EPA approves state agency approach to develop nutrient criteria
A North Carolina Division of Water Resources plan to develop numeric criteria to address nutrients in the state’s lakes, rivers and estuaries has received approval from the Environmental Protection Agency.
Nutrients such as nitrogen and phosphorus are necessary in waterways to support the food cycle of many aquatic animals. However, excessive levels of nutrients can lead to algal blooms, fish kills, and taste and odor issues that result in increased drinking water treatment costs. Many factors – including water temperature, available light, water depth and how long water stays in one location – can affect the impacts from nutrients to a water body.
The state Division of Water Resources has been working with the public and the EPA to develop a plan that will evaluate nutrient concentrations and take into consideration how nutrients can affect water bodies in different ways, depending on water body characteristics.
The EPA has approved the division’s plan to develop site-specific numeric criteria for each of three water body types: reservoirs and lakes, rivers and streams, and estuaries. After numeric nutrient criteria is developed for a water body representing a type, that criteria will be reviewed to see if it is appropriate for similar types of water bodies on a site-specific basis. In so doing, the criteria will ensure coverage of waters statewide.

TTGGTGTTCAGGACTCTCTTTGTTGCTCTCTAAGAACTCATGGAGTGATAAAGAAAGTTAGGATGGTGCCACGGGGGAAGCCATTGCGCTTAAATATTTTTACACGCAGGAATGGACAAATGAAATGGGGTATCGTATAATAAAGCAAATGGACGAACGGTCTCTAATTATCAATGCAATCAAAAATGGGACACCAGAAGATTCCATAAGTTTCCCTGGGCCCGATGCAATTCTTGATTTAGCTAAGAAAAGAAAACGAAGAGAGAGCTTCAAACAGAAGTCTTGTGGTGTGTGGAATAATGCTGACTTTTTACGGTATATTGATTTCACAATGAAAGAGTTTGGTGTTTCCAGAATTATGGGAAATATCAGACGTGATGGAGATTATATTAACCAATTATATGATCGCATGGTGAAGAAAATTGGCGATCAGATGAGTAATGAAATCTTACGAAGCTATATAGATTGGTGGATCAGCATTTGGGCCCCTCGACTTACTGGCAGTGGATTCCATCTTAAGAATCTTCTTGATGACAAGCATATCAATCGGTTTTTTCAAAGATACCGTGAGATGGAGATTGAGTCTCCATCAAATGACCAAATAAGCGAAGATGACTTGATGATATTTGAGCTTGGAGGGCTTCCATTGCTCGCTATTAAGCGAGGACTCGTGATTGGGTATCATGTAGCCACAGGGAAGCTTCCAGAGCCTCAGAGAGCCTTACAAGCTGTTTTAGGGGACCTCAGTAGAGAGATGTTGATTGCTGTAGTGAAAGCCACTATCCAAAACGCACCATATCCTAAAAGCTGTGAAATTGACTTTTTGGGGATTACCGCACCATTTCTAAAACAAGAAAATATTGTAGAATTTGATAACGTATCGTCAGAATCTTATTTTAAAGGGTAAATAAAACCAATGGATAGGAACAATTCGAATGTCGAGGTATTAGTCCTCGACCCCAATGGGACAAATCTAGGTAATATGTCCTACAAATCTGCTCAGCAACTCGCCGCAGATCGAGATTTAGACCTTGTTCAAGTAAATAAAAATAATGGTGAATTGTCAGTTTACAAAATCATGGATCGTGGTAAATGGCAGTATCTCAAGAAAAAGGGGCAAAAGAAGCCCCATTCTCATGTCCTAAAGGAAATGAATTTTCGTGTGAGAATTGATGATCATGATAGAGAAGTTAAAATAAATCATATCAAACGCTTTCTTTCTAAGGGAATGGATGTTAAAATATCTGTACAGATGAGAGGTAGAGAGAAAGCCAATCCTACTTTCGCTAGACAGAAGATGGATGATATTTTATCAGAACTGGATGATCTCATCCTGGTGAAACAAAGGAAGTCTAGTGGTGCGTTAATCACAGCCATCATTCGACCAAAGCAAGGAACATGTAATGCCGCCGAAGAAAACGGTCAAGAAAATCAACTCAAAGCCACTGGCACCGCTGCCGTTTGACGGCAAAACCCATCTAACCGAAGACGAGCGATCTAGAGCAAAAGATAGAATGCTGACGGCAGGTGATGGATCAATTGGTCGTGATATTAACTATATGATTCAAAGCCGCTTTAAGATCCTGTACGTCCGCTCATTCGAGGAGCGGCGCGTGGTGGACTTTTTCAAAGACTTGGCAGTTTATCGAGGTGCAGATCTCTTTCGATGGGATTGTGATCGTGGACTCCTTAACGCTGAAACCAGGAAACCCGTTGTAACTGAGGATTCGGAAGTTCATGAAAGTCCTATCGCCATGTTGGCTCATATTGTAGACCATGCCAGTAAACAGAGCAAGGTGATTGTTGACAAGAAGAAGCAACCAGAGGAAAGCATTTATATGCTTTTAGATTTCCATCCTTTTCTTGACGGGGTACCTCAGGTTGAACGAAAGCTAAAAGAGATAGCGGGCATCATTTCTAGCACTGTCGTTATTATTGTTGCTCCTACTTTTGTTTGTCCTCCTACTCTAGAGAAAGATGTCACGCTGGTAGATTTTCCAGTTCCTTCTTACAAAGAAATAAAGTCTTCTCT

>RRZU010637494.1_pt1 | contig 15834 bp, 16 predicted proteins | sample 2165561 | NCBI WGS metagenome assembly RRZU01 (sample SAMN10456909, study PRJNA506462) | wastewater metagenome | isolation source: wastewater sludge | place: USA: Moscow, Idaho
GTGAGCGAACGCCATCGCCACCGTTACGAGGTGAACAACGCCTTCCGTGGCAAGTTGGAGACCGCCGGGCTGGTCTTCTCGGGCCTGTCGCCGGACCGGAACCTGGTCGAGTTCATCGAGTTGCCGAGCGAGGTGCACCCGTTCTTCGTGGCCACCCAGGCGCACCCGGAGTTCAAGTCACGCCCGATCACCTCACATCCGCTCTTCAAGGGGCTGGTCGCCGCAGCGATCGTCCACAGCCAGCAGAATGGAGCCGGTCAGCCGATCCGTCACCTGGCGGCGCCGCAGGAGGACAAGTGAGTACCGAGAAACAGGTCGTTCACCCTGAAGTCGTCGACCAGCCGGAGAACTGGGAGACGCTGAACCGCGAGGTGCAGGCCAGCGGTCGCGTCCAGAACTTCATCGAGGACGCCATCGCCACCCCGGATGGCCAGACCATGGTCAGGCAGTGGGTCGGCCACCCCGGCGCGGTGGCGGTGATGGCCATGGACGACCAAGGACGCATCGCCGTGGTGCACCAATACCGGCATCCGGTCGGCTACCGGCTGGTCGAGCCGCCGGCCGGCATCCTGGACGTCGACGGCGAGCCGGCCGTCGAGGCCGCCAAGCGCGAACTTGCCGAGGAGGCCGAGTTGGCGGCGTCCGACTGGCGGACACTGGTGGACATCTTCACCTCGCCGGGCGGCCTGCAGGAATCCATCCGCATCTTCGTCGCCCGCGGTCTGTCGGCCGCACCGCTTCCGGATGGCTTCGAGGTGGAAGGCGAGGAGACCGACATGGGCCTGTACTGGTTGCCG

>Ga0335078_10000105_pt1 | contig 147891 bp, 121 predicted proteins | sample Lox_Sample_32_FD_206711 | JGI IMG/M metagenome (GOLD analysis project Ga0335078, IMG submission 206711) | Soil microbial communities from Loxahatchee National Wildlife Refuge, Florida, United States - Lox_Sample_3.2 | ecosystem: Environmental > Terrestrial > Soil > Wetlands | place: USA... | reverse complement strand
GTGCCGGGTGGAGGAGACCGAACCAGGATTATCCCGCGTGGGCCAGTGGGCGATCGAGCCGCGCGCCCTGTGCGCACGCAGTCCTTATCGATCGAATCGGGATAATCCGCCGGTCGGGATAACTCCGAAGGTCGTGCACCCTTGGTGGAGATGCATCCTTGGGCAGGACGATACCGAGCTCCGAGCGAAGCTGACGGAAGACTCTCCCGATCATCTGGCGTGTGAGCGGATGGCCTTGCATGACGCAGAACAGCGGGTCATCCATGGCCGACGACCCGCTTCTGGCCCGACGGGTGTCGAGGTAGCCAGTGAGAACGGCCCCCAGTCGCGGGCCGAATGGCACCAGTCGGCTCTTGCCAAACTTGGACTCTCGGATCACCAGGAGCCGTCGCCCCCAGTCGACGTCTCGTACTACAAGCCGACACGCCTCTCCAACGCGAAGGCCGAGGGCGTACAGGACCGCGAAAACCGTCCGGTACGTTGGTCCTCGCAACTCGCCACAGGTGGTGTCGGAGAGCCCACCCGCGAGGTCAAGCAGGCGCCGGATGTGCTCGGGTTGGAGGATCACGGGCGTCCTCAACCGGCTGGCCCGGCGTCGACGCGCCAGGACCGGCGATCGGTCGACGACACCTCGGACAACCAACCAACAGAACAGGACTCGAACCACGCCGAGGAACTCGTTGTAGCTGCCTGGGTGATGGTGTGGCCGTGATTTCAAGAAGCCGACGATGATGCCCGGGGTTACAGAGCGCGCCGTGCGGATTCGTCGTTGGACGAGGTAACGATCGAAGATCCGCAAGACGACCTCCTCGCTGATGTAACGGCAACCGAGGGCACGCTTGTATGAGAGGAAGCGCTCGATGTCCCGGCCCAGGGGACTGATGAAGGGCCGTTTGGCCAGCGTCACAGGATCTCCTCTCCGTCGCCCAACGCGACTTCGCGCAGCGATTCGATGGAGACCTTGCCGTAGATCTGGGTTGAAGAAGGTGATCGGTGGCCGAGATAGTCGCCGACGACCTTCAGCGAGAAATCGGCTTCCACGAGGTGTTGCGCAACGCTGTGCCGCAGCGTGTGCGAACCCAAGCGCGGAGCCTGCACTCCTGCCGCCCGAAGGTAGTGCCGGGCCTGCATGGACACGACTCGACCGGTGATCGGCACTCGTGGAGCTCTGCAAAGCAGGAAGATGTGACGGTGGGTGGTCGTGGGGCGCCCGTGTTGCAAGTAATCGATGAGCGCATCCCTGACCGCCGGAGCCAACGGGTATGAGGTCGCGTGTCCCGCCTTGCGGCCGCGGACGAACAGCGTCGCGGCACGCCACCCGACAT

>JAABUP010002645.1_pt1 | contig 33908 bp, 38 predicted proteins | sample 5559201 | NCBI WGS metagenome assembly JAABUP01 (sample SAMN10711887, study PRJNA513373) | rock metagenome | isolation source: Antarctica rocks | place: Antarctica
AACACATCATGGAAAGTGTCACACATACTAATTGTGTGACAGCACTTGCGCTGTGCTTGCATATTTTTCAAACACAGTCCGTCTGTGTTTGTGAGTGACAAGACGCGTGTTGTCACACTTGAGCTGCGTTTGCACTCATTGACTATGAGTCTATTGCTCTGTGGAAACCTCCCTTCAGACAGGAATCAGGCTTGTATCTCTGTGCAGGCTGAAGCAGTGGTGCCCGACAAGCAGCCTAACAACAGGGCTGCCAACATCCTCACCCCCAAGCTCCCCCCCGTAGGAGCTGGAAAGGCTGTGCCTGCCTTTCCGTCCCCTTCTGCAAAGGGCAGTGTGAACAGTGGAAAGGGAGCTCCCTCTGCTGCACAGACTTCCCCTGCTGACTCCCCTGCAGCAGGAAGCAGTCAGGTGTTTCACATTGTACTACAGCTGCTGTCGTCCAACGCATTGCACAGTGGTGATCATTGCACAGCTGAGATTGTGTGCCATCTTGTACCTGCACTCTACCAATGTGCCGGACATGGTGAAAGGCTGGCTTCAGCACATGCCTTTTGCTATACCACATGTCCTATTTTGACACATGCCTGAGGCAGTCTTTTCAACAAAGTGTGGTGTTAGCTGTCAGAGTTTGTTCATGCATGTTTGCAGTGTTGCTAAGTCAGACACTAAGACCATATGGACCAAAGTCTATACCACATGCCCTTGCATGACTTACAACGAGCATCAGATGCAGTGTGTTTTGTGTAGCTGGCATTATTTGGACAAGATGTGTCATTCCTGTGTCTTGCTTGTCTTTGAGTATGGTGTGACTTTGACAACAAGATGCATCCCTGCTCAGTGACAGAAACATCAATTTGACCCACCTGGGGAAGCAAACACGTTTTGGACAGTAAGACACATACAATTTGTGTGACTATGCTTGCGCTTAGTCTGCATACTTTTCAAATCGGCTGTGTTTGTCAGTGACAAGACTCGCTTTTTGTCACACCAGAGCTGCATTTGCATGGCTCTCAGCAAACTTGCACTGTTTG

The plan presents milestones for development of site-specific criteria for High Rock Lake (reservoir/lake) by 2018, for the Albemarle Sound (estuary) by 2020, and for the Middle Cape Fear River (river/stream) by 2021. Also, the division is assembling a scientific advisory council to help the agency and stakeholders develop a management strategy for addressing nutrients in water bodies throughout North Carolina.
Numeric values for all parameters developed as a part of the plan must protect designated uses such as recreation, drinking water and protection of aquatic life. The numeric values must also provide for the attainment and protection of downstream water quality and use scientifically-defensible methods and analyses.
People can learn more about the plan on the state Division of Water Resources’ website at http://portal.ncdenr.org/web/wq/nutrientcriteria. The web page gives people an opportunity to register for updates and ask questions of staff with the state Division of Water Resources.
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